I am thinking to go down in a road trying SDL and Unity2D at the same time. Apart from the 'handmakehero' (looks awesome project) what other links/tutorials would you recommend me for these SDL and Unity2D ? Based on you experience so far, are there any must-see (video) tutorials or books ?

 

That seems a bad idea. I would write down the features I want my game to have, then find out if I have any idea how to code it in a simple way (for instance, I want monsters to attack and people to lose HP) or if it is complicated (for instance: I want monsters to move to players, avoiding obstacles - a.k.a: pathfinding). If it is complicated, find out if there is a lib that solves this problem or if the engine has support for such a feature. After this is done, I would pick one library and use that one only. Also keep in mind that those are not the only engines in the world, there several other 2D libraries out there.

 

Another pro-tip (believe me, I took a long time to start doing it, and regret for not doing it early): use a version control system! And commit often! I used dropbox a few times and it was messy as hell! I would suggest git on bitbucket (if you want a private project) or github (open source projects for free, you can have private repositories with the pro version). You can also use a git remote on dropbox, but you will miss a lot of useful features.

 

Finally, some tools and resources you should definitely take a look:

- Tiled (http://www.mapeditor.org): tile based map editor, really useful to create the scenarios of your game.

- LPC character generator (http://gaurav.munjal.us/Universal-LPC-Spritesheet-Character-Generator/#): create ready to use LPC based sprite sheets, REALLY useful for characters.

- LPC characters resources (https://github.com/jrconway3/Universal-LPC-spritesheet): all the art used on the above site.

- OpenGameArt (http://opengameart.org/): loads of free to use art and music (some requires a citation).

- Soundimage (soundimage.org): loads of free music.

- Box2d (http://box2d.org/): Physics and collision library.




#5247936 App to make Action RPGs on iOS: seeking views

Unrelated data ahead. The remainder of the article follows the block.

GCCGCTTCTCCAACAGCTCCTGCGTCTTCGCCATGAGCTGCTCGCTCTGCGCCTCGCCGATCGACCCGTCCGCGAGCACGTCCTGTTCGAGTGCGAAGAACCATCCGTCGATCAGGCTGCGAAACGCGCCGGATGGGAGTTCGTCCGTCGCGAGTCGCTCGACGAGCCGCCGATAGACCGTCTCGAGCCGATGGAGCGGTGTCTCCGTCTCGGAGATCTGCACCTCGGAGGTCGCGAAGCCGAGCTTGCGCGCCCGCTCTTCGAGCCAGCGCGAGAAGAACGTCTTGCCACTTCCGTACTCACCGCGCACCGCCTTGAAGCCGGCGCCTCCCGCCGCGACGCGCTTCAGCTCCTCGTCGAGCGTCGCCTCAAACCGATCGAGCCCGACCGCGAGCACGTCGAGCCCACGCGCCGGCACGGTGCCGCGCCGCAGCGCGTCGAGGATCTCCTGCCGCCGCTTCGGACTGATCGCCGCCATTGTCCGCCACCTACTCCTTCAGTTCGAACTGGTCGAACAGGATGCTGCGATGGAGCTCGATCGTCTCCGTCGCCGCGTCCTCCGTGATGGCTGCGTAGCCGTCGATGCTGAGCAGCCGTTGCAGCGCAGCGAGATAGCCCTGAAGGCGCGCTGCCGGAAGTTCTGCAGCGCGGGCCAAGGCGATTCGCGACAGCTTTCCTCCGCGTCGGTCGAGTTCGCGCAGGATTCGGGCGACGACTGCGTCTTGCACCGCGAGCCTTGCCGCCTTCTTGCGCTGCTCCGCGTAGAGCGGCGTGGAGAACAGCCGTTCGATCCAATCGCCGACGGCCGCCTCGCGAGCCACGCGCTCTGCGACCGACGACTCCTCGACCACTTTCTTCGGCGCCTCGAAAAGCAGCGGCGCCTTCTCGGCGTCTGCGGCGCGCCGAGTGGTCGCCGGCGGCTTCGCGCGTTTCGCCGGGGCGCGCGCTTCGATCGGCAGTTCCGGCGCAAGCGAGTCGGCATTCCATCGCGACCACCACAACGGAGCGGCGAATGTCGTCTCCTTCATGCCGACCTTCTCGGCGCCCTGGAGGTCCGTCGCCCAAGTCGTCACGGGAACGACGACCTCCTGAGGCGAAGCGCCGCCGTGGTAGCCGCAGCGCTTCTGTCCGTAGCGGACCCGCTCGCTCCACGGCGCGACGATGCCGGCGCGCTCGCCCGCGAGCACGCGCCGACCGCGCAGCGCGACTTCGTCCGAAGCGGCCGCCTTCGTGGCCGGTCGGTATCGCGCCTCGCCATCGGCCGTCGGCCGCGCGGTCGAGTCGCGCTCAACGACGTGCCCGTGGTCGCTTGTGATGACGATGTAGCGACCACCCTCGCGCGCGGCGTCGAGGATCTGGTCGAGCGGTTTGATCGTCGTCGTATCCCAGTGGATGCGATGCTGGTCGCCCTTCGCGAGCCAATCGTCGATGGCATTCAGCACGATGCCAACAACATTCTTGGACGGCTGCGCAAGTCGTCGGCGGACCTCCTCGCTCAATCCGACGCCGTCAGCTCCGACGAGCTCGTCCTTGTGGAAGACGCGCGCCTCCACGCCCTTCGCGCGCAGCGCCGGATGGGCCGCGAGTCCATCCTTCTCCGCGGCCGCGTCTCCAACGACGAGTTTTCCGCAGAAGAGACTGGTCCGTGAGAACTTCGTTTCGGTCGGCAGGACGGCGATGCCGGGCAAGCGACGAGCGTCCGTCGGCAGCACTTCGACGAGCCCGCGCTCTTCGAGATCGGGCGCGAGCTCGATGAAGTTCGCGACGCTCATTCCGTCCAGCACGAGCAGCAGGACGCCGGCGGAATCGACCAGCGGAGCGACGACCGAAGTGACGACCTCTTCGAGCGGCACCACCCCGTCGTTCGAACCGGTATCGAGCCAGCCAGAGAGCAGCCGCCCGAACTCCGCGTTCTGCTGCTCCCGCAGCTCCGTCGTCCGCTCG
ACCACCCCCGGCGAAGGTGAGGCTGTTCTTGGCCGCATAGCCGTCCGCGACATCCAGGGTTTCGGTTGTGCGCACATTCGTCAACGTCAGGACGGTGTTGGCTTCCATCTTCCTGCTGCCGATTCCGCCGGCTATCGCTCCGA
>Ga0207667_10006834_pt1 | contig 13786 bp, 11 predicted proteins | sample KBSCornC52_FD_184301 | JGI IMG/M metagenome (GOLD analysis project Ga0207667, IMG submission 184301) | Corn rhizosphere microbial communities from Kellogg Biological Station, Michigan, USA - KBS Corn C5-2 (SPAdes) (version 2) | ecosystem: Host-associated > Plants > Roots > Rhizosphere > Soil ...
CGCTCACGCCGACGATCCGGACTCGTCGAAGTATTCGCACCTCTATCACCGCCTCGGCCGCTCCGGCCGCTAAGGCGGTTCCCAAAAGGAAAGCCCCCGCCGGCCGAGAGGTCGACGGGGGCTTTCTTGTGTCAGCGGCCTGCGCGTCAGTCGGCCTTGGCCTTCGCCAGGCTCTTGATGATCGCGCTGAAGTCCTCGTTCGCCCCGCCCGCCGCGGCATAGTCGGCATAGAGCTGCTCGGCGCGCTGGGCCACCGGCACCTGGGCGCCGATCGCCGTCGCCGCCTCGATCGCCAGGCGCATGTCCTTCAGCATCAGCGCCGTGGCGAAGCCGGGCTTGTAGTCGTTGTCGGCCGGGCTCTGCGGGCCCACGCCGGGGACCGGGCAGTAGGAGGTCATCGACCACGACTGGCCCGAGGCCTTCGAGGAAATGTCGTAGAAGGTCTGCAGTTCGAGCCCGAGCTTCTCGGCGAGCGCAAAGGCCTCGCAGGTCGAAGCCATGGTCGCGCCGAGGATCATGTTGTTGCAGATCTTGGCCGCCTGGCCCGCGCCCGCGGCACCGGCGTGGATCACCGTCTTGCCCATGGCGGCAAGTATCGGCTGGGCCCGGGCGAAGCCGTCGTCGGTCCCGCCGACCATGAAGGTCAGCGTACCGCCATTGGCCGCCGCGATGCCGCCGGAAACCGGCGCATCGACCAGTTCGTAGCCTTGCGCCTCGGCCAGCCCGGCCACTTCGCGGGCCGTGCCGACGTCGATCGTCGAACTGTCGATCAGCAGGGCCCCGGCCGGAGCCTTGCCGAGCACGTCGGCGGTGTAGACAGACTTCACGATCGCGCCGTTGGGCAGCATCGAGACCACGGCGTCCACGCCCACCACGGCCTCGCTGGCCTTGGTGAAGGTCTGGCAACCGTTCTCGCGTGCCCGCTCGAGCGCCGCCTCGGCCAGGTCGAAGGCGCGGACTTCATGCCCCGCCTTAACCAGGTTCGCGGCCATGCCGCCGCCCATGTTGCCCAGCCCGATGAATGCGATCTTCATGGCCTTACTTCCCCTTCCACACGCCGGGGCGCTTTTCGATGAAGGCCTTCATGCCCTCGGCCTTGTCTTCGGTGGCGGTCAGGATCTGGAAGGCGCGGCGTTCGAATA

Posted by KnolanCross on 20 August 2015 - 03:03 PM

So it is an App to make action RPGs ON IOS (not FOR ios)?

 

It seems a bit too slow to develop (limited access to mouse and keyboard), also lack of a scripting language would make it too limited IMO.

 

You also have to consider that you would be facing other engines and game development kits, so you would need to point why your program is better than, say, game maker or construct 2.

 

Personally, I would not use it.




#5247708 Pointer Clarification

Posted by KnolanCross on 19 August 2015 - 12:25 PM


Can someone (as best you can) attempt to draw out a real-world example of how Pointers are useful?

 

 

Say you went to a party, you are with a heavy coat, you pass by the cloakroom and leave your cloak, the guy working there gives you a paper that says "Wardrobe 16". You enjoy the party and before you leave you go back to the cloakroom and deliver the paper, the guy gives your coat back.

 

In this example the wardrobe is the memory block, the coat is the memory content and the paper is the pointer.

 

There are several utilities for pointers, but in the general case they are useful to access memory from scopes other than the one it was created. The use and the scope is determined by where the memory is being stored (text segment, stack or heap), but I guess this would be a deeper discussion.




#5247163 Game Engine

Posted by KnolanCross on 17 August 2015 - 12:23 PM

XNA is still being developed as an open source lib called MonoGame, you can find more here:

 

http://www.monogame.net/about/




#5245772 Building a game from scratch

Posted by KnolanCross on 11 August 2015 - 11:06 AM

1) Knowing that I'll eventually need graphics, is it ok to build a rudimentary MUD and work from that? Or is there a completely different mindset I should be taking? That is, will building a MUD first hinder me more than help me?

It will help you a lot. Start small and grow over it, since you are a beginner you probably have no real idea of how complicated creating those things actually are. Also, you can easily scale to graphics, pathfinding and many other control structures you will need to build.